at least you aren't writing bullshit like this:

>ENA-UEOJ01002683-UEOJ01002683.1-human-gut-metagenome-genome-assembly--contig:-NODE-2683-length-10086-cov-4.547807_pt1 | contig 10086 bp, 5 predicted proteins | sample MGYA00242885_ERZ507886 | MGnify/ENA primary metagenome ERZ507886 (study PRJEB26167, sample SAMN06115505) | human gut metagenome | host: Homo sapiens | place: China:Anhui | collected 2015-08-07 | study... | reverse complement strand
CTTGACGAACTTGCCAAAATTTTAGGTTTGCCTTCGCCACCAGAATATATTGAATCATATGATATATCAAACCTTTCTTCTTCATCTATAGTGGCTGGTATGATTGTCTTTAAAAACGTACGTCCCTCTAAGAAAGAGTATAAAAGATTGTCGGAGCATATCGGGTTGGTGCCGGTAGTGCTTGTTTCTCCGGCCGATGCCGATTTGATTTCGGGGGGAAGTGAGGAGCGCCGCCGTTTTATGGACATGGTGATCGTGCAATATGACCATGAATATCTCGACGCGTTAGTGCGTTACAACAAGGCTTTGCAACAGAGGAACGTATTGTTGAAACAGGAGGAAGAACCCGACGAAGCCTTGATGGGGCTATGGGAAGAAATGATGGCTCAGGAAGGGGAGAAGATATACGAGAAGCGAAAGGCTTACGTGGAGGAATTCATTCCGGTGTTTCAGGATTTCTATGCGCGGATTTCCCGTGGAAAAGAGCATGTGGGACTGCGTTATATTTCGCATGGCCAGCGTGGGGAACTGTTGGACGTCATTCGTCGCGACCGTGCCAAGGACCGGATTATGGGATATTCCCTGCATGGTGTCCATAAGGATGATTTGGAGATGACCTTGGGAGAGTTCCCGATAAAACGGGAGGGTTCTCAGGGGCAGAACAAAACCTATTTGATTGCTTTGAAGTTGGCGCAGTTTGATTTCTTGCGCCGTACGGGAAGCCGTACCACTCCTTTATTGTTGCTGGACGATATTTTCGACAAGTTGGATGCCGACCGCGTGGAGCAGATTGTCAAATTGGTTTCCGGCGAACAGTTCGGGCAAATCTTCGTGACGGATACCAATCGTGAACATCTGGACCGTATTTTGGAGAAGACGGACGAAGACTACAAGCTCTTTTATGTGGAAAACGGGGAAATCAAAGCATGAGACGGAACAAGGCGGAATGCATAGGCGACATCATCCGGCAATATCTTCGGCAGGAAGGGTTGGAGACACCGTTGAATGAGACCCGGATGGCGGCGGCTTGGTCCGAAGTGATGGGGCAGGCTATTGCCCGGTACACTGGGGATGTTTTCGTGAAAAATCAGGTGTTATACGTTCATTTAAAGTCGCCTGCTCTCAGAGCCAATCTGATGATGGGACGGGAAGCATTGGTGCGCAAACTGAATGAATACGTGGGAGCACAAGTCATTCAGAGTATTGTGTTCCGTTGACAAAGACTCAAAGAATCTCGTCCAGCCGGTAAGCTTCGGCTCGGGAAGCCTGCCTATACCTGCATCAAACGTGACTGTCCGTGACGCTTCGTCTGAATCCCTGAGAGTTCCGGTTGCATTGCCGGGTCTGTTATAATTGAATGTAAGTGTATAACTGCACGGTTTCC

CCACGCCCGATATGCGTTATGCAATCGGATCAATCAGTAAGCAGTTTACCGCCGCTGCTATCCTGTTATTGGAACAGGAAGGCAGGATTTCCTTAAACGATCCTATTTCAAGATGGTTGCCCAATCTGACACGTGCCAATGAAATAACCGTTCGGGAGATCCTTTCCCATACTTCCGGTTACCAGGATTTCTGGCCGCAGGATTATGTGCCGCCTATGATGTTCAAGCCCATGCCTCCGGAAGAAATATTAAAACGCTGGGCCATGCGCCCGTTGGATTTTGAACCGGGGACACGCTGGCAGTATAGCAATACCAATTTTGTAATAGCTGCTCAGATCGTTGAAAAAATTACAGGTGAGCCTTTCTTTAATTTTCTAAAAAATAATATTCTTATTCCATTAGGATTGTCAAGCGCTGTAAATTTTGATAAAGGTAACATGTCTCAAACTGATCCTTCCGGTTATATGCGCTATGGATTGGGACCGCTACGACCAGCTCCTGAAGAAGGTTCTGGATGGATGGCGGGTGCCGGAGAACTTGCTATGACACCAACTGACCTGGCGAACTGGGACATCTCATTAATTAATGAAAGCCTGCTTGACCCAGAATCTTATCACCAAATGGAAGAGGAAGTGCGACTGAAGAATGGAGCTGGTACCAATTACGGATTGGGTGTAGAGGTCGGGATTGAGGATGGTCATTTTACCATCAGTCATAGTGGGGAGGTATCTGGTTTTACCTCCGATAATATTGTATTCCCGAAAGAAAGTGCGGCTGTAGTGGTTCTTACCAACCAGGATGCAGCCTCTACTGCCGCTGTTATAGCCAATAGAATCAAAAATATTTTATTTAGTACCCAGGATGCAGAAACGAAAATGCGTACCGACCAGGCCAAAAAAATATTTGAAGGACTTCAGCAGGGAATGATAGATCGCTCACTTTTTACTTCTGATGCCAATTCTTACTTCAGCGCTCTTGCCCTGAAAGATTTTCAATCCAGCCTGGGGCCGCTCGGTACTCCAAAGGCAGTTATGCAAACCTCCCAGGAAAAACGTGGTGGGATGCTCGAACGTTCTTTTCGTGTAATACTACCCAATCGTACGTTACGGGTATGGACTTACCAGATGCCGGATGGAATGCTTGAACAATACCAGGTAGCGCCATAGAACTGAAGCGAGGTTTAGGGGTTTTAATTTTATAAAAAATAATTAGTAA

In contrast to Freehling’s traditionalist view of the revolt, in a May 1964 article, “The Vesey Plot: A Reconsideration,” published in The Journal of Southern History, Richard C. Wade argued that there was no plot, and Vesey and the other thirty-four executed men were victims of white paranoia. In reality, “the “plot” was probably never more than loose talk by aggrieved and embittered men.” Wade supports this radical assertion in two different ways. First, Wade argues that the source most historians base their understanding of the plot on, the 1822 report titled An Official Report of the Trials of Sundry Negroes, written by Lionel H. Kennedy and Thomas Parker, is unreliable, and, when closely read, reveals how much difficulty the tribunal established to try those believed to have been involved in fermenting revolution had in actually uncovering any evidence. Although the report claims to accurately convey all testimony heard before the tribunal, the printed transcript “is at odds in both wording and substance with manuscript records of the witnesses.” For example, in the case of two slaves, Bacchus Hammett and John Enslow, whose original confession documents survive, several passages have been omitted from the Official Report. For Wade, this omission calls into question the reliability of the entire document, thereby casting doubt on the traditional narrative of Vesey’s supposed plan.